Sweet but incomplete.

A new kindergartener’s worries about starting school bleed over into his parents’ minds, too.

Despite his mother and father’s enthusiastic assurances that he’ll make new friends and learn new things on his first day of kindergarten, Milo (an anthropomorphic kitten rendered in Wells’ soft and expressive signature style) is anxious about starting school. On the night before kindergarten, he has a series of nightmares about things that could go wrong. He wakes up in the middle of the night and tells Mama and Daddy all about the dreams, eventually going back to sleep while snuggled between them in their bed. The next day, Milo successfully makes the transition to school, where he even helps his teacher, Miss B, soothe other kittens who miss their parents. As for Milo’s parents, his dreams take root in their consciousness, making them fret about him as he goes about his day away from them. They needn’t have worried, though, because Milo has a great time doing various activities, and he even brings Heather, a new friend, home on the bus with him. The story winds up feeling a bit disjointed, however, since we never see Milo reunite with his parents at book’s end to put their minds at ease and share about his day; instead, the tale concludes with Milo and Heather eating pizza. (This book was reviewed digitally.)

Sweet but incomplete. (Picture book. 4-6)

Pub Date: June 27, 2023

ISBN: 9781665924894

Page Count: 32

Publisher: Little Simon/Simon & Schuster

Review Posted Online: April 11, 2023

Kirkus Reviews Issue: May 1, 2023


Nice enough but not worth repeat reads.

Emma deals with jitters before playing the guitar in the school talent show.

Pop musician Kevin Jonas and his wife, Danielle, put performance at the center of their picture-book debut. When Emma is intimidated by her very talented friends, the encouragement of her younger sister, Bella, and the support of her family help her to shine her own light. The story is straightforward and the moral familiar: Draw strength from your family and within to overcome your fears. Employing the performance-anxiety trope that’s been written many times over, the book plods along predictably—there’s nothing really new or surprising here. Dawson’s full-color digital illustrations center a White-presenting family along with Emma’s three friends of color: Jamila has tanned skin and wears a hijab; Wendy has dark brown skin and Afro puffs; and Luis has medium brown skin. Emma’s expressive eyes and face are the real draw of the artwork—from worry to embarrassment to joy, it’s clear what she’s feeling. A standout double-page spread depicts Emma’s talent show performance, with a rainbow swirl of music erupting from an amp and Emma rocking a glam outfit and electric guitar. Overall, the book reads pretty plainly, buoyed largely by the artwork. (This book was reviewed digitally.)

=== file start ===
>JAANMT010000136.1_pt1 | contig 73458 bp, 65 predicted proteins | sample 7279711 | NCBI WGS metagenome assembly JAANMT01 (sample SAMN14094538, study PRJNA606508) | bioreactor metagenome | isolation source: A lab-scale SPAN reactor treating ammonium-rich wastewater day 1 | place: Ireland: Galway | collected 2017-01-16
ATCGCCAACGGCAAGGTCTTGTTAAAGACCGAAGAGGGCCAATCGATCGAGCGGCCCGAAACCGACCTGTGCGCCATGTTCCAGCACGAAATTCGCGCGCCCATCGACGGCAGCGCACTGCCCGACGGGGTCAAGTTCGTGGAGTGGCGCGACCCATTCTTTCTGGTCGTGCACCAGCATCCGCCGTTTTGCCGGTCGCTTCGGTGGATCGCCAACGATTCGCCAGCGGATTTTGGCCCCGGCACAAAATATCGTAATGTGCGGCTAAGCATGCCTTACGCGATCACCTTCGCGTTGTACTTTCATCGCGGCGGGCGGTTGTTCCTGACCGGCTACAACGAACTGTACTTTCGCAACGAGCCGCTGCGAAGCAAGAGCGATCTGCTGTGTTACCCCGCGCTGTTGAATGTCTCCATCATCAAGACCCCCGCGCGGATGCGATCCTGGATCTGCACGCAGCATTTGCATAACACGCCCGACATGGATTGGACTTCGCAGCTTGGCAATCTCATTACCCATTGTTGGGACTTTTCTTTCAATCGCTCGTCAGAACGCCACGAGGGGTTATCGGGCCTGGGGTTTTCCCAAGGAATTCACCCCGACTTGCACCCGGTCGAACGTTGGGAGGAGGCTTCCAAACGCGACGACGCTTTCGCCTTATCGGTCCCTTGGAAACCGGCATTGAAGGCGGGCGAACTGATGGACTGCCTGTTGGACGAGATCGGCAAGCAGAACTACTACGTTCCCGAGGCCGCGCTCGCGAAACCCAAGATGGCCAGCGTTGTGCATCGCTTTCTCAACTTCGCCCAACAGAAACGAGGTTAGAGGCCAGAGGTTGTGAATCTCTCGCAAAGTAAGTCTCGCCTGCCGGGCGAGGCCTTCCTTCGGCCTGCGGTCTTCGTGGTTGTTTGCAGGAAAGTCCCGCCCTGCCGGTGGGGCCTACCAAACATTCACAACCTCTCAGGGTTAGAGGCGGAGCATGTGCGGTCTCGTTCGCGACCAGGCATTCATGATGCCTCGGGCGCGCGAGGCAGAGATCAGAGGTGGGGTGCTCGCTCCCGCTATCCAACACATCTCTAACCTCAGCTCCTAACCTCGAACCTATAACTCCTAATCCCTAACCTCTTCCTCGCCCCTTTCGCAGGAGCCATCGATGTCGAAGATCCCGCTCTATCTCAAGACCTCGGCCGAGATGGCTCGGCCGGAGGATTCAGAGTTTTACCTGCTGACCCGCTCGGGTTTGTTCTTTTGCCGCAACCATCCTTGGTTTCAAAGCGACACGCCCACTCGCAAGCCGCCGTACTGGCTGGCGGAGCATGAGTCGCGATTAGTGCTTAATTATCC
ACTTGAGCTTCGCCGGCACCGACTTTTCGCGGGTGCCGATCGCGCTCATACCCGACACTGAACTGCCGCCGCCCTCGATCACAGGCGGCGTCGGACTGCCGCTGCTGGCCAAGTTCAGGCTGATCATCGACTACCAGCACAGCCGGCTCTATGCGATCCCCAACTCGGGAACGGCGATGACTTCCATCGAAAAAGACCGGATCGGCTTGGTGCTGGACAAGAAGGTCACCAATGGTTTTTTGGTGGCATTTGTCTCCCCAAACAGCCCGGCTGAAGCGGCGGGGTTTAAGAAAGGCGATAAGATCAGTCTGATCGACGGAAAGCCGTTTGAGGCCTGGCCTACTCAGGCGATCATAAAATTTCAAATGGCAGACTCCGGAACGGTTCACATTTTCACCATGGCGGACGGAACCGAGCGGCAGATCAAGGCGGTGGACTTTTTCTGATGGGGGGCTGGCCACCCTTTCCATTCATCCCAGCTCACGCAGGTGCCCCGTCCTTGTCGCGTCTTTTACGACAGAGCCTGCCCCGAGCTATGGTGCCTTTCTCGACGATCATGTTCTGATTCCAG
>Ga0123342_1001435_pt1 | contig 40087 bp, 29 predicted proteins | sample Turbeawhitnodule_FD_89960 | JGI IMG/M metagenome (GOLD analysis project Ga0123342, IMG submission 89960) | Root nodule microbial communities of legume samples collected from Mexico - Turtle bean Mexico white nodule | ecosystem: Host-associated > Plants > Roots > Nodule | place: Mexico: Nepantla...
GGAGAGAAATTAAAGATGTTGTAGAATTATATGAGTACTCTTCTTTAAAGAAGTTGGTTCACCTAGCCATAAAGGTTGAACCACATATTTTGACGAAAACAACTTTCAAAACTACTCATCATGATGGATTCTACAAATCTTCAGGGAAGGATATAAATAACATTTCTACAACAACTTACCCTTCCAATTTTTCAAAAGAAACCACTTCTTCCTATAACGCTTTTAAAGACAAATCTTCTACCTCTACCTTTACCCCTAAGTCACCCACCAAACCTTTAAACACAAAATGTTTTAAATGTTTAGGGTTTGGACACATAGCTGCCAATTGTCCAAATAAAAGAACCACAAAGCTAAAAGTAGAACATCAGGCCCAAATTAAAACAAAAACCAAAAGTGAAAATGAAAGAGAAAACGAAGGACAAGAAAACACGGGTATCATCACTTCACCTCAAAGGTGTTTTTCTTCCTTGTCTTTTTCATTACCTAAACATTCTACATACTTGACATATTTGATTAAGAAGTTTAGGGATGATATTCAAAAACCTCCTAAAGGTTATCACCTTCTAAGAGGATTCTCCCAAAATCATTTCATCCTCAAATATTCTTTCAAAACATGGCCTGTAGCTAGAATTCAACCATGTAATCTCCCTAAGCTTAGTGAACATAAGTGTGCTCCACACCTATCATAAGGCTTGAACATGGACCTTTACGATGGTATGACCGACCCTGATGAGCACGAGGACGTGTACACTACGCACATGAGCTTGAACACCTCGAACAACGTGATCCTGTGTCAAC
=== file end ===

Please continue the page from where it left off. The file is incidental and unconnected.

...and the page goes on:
Nice enough but not worth repeat reads. (Picture book. 4-6)

Pub Date: March 29, 2022

ISBN: 978-0-593-35207-6

Page Count: 40

Publisher: Razorbill/Penguin

Review Posted Online: Feb. 8, 2022

Kirkus Reviews Issue: March 1, 2022


A straightforward tale of conflict and reconciliation for newly emergent readers? Not exactly, which raises it above the...

In this deceptively spare, very beginning reader, a girl assembles a robot and then treats it like a slave until it goes on strike.

Having put the robot together from a jumble of loose parts, the budding engineer issues an increasingly peremptory series of rhymed orders— “Throw, Bot. / Row, Bot”—that turn from playful activities like chasing bubbles in the yard to tasks like hoeing the garden, mowing the lawn and towing her around in a wagon. Jung crafts a robot with riveted edges, big googly eyes and a smile that turns down in stages to a scowl as the work is piled on. At last, the exhausted robot plops itself down, then in response to its tormentor’s angry “Don’t say no, Bot!” stomps off in a huff. In one to four spacious, sequential panels per spread, Jung develops both the plotline and the emotional conflict using smoothly modeled cartoon figures against monochromatic or minimally detailed backgrounds. The child’s commands, confined in small dialogue balloons, are rhymed until her repentant “Come on home, Bot” breaks the pattern but leads to a more equitable division of labor at the end.

A straightforward tale of conflict and reconciliation for newly emergent readers? Not exactly, which raises it above the rest. (Easy reader. 4-6)

Pub Date: June 25, 2013

ISBN: 978-0-375-87083-5

Page Count: 32

Publisher: Random House

Review Posted Online: April 14, 2013

Kirkus Reviews Issue: May 1, 2013

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